In addition, a monthly survey of consumer confidence by the Conference Board found that expectations for the next six months actually fell in May.
“I’m not sure how this is going to pan out,’’ Farooqi says.
Financial markets endured an unwelcome jolt last month when the Labor Department reported that consumer prices had jumped 0.8% from March to April and 4.2% from 12 months earlier—the largest year-over-year increase since 2008.
Some leading critics, including former Treasury Secretary Larry Summers, have been warning that President Joe Biden’s trillions of dollars in federal stimulus money risk igniting inflation and forcing the Federal Reserve to resort to interest rate hikes, which could derail the economic recovery.
But Fed Chair Jerome Powell and many economists say they think the inflation surge will prove short-lived. They say it reflects mainly temporary supply-chain bottlenecks that have forced up prices but that should ease over time. For now, though, shortages of lumber, computer chips and other materials have contributed to inflation pressures.
Mallon at Elmer Schultz Services in Philadelphia said supply shortages are so severe in his industry that members of the the Commercial Food Service Equipment Association trade group are sharing inventory.
“I can go to a friend if he has a part in stock,’’ he said. “In my 30 years in the business, no, I’ve never seen anything like it.’’
The housing market has served as a source of economic strength and resilience during the pandemic, supported by ultra-low mortgage rates and the desire of many locked-down families to move to more spacious digs to accommodate work-from-home needs.
But with prices having risen beyond the reach of many and with the supply of homes for sale severely limited, the housing boom has lately shown signs of fatigue. Home construction tumbled 9.5% in April—a drop that economists attributed, at least in part, to builders postponing projects because of accelerating costs for lumber and other supplies that have contributed to swelling home prices.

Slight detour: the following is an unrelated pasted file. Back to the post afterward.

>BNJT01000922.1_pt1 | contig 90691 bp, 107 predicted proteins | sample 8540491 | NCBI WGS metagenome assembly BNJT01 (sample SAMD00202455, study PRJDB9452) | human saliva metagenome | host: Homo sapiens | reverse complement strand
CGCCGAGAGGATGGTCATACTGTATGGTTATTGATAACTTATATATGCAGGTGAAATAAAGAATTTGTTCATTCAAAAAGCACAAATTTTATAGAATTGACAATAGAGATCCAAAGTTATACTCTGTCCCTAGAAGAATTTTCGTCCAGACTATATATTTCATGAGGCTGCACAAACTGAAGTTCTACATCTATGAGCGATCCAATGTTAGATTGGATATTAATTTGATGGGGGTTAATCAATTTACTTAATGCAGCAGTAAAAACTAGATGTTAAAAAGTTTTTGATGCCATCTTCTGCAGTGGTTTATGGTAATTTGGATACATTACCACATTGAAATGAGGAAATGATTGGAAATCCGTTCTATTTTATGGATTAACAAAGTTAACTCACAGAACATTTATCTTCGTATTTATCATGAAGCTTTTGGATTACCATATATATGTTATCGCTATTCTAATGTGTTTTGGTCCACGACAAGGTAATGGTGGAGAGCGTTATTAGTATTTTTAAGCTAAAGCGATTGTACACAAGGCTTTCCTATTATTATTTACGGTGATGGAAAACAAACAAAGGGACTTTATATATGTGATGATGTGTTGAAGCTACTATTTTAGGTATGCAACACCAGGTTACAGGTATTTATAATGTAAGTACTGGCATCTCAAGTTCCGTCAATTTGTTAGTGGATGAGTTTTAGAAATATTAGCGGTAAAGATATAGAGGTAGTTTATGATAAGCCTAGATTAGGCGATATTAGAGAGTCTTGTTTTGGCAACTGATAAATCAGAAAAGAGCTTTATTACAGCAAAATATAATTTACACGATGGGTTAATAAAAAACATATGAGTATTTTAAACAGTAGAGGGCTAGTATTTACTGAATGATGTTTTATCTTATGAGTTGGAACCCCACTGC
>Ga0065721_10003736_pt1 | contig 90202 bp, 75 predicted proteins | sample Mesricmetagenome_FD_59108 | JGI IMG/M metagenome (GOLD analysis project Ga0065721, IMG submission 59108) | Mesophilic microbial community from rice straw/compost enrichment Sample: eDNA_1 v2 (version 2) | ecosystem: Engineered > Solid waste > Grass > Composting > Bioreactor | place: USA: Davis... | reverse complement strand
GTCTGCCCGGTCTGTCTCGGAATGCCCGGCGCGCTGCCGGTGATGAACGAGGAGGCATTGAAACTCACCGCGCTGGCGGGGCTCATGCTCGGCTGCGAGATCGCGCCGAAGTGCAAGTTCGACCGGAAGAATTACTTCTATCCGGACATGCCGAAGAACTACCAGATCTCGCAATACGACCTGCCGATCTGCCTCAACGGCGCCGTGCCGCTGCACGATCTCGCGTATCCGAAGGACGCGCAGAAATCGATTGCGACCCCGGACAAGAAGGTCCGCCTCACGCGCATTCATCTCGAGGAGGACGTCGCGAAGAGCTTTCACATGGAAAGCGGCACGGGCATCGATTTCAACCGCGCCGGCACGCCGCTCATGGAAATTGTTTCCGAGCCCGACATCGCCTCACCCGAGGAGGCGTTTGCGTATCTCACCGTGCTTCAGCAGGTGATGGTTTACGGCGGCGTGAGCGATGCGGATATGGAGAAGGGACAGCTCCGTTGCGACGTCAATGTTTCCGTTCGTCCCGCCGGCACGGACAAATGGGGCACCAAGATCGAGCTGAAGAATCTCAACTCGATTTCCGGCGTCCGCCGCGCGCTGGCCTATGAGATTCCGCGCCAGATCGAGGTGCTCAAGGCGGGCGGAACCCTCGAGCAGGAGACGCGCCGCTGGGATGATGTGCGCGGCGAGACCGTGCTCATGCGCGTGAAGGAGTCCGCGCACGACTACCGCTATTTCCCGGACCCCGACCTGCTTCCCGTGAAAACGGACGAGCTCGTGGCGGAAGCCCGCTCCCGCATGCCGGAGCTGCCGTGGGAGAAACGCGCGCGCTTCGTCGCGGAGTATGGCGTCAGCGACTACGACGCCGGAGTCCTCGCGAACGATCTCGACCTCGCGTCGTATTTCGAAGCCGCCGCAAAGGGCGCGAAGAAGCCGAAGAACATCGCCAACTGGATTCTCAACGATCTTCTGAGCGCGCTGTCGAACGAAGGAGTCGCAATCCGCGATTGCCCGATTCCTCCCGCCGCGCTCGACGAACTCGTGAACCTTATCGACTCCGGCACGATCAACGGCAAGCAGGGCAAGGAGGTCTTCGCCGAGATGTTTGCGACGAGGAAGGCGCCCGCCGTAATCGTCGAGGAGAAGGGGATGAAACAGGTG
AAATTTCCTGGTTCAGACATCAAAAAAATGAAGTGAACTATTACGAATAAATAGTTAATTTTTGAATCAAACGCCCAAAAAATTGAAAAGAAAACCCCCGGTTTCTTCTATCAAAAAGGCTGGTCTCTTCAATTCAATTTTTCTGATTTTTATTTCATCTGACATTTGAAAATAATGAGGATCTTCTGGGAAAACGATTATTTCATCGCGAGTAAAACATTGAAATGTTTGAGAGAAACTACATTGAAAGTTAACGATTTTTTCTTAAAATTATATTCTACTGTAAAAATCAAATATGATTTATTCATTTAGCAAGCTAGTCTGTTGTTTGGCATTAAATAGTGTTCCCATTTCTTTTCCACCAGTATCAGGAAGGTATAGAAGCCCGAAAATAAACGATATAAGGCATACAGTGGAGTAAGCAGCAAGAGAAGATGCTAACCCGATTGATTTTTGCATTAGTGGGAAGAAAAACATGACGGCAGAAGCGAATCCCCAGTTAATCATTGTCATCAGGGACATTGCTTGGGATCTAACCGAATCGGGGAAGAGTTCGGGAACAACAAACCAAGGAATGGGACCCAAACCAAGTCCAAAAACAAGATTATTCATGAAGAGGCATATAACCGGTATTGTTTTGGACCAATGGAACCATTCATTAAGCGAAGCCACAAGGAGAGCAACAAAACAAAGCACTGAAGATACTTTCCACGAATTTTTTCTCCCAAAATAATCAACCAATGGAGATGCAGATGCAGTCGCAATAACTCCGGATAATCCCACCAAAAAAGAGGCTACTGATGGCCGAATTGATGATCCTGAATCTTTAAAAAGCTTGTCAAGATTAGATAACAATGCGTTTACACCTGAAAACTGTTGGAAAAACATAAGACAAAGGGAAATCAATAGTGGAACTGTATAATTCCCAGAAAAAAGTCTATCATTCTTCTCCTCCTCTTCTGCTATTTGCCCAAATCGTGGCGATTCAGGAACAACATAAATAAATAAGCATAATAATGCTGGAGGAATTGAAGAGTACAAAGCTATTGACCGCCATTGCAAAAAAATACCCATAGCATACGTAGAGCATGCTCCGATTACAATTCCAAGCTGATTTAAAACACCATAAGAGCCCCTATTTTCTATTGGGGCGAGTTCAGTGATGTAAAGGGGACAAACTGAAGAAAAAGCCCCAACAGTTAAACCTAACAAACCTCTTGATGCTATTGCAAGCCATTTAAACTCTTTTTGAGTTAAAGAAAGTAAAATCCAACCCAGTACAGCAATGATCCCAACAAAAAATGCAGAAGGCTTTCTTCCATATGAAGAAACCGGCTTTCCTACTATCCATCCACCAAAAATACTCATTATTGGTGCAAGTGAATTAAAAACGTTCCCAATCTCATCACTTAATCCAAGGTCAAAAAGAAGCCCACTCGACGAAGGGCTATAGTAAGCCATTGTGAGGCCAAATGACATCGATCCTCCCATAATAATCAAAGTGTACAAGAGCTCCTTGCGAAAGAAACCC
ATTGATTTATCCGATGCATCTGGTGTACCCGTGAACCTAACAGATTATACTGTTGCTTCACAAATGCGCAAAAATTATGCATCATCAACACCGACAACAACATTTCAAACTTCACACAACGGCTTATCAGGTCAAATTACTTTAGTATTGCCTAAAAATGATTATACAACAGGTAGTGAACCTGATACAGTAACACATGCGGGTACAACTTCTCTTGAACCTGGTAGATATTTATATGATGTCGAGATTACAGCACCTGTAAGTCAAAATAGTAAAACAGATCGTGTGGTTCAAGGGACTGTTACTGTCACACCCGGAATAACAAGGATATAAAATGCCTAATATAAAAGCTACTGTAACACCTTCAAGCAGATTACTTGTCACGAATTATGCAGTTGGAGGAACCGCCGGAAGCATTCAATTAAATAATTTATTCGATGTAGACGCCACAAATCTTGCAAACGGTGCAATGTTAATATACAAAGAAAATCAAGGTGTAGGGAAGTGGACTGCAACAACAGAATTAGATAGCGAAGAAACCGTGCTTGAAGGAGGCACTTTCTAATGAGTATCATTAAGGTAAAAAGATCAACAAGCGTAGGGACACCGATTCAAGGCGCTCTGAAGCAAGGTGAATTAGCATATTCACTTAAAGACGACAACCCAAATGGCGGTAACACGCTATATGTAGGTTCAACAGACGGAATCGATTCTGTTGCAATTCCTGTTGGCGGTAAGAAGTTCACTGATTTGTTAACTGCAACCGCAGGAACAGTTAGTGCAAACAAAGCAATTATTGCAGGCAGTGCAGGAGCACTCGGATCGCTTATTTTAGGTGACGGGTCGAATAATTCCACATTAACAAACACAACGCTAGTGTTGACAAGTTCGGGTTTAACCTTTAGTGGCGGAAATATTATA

In April, sales of new homes dropped nearly 6%, and purchases of existing homes fell 2.7%. Many would-be buyers will remain on the outside looking in as long as a shortage of available homes keeps sale prices elevated.
U.S. factories are thriving despite the clogged supply chains and the shortage of workers. The Institute for Supply Management’s manufacturing index rose to 61.2 last month. Any reading above 50 signals growth, and manufacturers have been on a 12-month winning streak.
Half the purchasing managers surveyed by the trade association said they had had trouble finding workers. Given the supply problems, it’s unclear whether factories can sustain their steady output: The ISM found that deliveries from suppliers were coming in at their slowest rate since 1974. Sixteen of 18 industries reported slower deliveries.